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Story of an Attempted Rip-Off

A few weeks ago, I flew over to Honolulu to participate in a Friday luncheon meeting where the topic of the day was to be “train travel” in general and long-distance train travel in particular. Because it was more convenient and I wanted the opportunity to have dinner that night with friends, I decided to spend that night in Honolulu.

The Ala Moana hotel is located near the meeting site and I’ve stayed there many times before this, so I went on line and made a reservation. A few minutes later, back comes a confirmation email: my reservation is confirmed. That’s when I first realized I had been dealing with reservations.com, not the hotel.

On that Friday morning, I flew to Honolulu, participated in the lunch meeting, then was dropped off at the hotel. They had my reservation, the room was ready and, a little after six o’clock, I left the hotel for a most enjoyable dinner with friends.

The next morning, I showered and checked out, paying the bill with my credit card. There was only one charge: $231.17, which was the amount I had been quoted whenI booked the room. 

Fast forward about 10 days. The day’s mail includes our regular monthly statement from Mastercard and — Whoa!  The charges for my one night at the Ala Moana Hotel are now $446.08—almost double the correct amount!  What the hell happened?  

A phone call to the hotel confirms that my total charges were indeed $231.17. The person I spoke to says (probably disclosing information he should have kept confidential) the hotel’s payment for my room came from Agoda Travel in Singapore.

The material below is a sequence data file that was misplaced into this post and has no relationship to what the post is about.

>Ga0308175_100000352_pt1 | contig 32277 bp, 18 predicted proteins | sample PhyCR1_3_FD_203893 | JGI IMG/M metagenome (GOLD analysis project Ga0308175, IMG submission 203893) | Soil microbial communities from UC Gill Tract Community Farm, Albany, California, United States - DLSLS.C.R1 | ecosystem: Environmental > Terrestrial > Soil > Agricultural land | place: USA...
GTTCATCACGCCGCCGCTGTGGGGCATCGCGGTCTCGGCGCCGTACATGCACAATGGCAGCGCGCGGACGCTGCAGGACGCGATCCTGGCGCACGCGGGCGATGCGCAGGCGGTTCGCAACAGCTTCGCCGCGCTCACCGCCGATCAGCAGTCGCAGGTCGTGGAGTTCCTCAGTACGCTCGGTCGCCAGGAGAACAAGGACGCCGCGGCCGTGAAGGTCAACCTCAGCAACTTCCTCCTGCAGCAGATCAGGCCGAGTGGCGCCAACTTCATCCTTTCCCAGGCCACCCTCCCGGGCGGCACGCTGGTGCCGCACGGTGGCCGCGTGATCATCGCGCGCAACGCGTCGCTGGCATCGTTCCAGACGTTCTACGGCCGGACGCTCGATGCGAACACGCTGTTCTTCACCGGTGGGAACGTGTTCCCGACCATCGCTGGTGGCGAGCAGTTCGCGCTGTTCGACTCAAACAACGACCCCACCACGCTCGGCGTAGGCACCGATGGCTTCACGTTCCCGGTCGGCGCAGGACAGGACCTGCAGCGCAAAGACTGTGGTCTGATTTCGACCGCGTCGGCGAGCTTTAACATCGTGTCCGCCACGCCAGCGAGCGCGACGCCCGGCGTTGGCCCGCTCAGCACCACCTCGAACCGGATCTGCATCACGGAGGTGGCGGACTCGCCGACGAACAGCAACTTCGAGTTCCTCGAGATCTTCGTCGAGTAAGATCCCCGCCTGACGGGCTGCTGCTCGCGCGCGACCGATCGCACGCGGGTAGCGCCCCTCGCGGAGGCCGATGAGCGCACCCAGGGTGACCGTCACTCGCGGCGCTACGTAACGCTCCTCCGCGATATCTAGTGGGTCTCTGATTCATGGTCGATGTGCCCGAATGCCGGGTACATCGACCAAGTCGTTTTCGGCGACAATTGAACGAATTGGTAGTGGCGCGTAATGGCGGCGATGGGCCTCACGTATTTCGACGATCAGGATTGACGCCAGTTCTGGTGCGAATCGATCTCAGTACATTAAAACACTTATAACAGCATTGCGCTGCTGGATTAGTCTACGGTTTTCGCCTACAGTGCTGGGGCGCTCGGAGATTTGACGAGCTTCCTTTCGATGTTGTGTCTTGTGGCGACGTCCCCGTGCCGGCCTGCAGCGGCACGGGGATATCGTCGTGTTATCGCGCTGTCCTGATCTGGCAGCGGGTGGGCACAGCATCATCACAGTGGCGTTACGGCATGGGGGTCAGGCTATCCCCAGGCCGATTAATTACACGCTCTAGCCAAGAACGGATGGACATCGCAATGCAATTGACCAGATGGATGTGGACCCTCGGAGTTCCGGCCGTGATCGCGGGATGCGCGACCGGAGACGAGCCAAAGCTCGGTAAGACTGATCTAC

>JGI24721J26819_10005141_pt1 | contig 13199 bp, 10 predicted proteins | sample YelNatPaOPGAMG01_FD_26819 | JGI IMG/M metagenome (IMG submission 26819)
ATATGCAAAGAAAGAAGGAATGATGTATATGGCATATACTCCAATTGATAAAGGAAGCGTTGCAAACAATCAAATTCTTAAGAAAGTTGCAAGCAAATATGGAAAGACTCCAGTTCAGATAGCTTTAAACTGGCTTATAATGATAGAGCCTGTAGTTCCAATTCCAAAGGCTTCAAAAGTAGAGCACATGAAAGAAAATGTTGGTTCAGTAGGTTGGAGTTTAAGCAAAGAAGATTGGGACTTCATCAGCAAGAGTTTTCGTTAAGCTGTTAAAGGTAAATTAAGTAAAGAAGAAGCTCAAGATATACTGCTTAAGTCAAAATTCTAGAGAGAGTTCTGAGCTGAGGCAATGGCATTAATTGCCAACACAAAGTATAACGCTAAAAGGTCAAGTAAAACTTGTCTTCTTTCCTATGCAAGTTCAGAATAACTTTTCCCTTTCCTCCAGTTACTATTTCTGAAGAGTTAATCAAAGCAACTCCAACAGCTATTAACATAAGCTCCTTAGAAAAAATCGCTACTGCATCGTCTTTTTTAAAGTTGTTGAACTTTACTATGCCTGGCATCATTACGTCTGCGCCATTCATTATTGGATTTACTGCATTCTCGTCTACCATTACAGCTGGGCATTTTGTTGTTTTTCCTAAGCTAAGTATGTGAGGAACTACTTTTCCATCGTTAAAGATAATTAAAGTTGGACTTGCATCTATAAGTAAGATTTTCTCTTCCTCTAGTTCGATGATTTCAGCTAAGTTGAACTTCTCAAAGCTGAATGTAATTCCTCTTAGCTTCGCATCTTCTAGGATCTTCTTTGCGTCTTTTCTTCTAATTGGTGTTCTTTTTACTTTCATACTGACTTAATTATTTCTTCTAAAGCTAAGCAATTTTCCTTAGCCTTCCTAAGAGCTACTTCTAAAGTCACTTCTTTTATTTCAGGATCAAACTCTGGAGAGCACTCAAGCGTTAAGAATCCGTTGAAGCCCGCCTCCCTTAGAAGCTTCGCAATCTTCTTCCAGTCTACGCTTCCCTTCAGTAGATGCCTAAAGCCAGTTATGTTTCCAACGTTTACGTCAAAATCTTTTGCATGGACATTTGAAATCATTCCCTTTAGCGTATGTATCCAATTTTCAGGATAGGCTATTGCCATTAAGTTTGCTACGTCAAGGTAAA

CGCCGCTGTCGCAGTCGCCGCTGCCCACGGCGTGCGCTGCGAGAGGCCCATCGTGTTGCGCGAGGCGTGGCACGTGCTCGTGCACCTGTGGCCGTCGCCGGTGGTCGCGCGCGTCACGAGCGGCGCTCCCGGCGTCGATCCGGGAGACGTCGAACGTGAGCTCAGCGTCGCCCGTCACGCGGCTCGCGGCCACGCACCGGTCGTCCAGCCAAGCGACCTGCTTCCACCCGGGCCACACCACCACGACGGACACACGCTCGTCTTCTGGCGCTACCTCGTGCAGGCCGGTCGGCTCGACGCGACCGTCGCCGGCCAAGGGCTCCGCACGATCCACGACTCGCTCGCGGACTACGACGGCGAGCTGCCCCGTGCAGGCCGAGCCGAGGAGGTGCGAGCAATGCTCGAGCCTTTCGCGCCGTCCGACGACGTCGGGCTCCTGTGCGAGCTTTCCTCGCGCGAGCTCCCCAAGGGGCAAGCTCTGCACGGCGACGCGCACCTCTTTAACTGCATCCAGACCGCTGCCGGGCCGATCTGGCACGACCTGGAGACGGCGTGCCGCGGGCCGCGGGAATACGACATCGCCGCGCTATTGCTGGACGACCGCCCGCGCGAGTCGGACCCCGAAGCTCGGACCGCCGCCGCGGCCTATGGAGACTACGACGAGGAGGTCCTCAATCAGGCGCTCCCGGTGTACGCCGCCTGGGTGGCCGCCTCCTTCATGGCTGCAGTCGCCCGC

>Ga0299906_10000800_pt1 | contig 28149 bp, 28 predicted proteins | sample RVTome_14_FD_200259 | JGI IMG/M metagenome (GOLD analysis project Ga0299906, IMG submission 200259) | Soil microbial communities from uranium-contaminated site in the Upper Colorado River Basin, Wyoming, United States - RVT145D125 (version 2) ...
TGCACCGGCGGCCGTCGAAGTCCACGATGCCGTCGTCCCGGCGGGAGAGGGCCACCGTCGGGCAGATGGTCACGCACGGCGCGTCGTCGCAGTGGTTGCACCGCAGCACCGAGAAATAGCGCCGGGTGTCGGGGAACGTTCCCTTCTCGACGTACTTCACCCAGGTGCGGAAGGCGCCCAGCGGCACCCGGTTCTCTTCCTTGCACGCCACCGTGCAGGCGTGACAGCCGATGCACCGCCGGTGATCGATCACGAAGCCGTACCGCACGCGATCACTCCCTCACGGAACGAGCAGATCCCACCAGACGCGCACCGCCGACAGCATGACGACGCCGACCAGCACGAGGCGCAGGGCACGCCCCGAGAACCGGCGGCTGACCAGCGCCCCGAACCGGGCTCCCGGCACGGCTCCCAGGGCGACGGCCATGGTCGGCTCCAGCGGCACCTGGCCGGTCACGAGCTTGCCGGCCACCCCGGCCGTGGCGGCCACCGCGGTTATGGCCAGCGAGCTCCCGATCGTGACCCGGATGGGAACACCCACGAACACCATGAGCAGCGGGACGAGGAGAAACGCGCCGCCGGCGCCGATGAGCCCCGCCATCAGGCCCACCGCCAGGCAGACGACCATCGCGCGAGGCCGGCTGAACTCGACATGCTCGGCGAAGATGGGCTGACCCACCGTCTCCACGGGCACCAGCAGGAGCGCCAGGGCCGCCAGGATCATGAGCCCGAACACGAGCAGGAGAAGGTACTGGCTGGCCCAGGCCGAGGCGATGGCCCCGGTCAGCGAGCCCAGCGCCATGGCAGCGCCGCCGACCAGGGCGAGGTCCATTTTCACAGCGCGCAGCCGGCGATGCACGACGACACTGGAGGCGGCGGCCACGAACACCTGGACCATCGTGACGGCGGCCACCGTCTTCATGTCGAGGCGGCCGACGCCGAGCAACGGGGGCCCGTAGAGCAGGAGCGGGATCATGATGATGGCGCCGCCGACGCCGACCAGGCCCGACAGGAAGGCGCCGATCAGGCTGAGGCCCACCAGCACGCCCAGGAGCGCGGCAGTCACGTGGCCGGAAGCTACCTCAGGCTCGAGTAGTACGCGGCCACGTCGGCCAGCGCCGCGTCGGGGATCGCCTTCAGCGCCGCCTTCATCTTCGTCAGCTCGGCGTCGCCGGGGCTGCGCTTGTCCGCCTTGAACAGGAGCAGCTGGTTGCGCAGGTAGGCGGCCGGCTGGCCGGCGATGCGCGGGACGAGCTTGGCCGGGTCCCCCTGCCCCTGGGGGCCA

I email Agoda Travel asking how and why are they involved. They respond by saying how much they value my business and asking for a copy of my bank statement.

I email Reservations.com since I now know the room was booked through their website.  They respond by saying how much they value my business and noting that the taxes and fees that apply to a hotel room rate are clearly spelled out in their basic agreement. 

I am confident this would not have happened if I had booked the room through the Ala Moana Hotel’s official web site. Instead I had used a site that appeared to be the hotel’s web site, but was in fact an on-line travel agency.

If you book your hotels personally, I suggest that you use the official hotel web site and not an on-line reservation service. Since the hotel pays no commission when you book direct, you could very well get a slightly bigger room or a room that’s closer to the elevators or has a better view.

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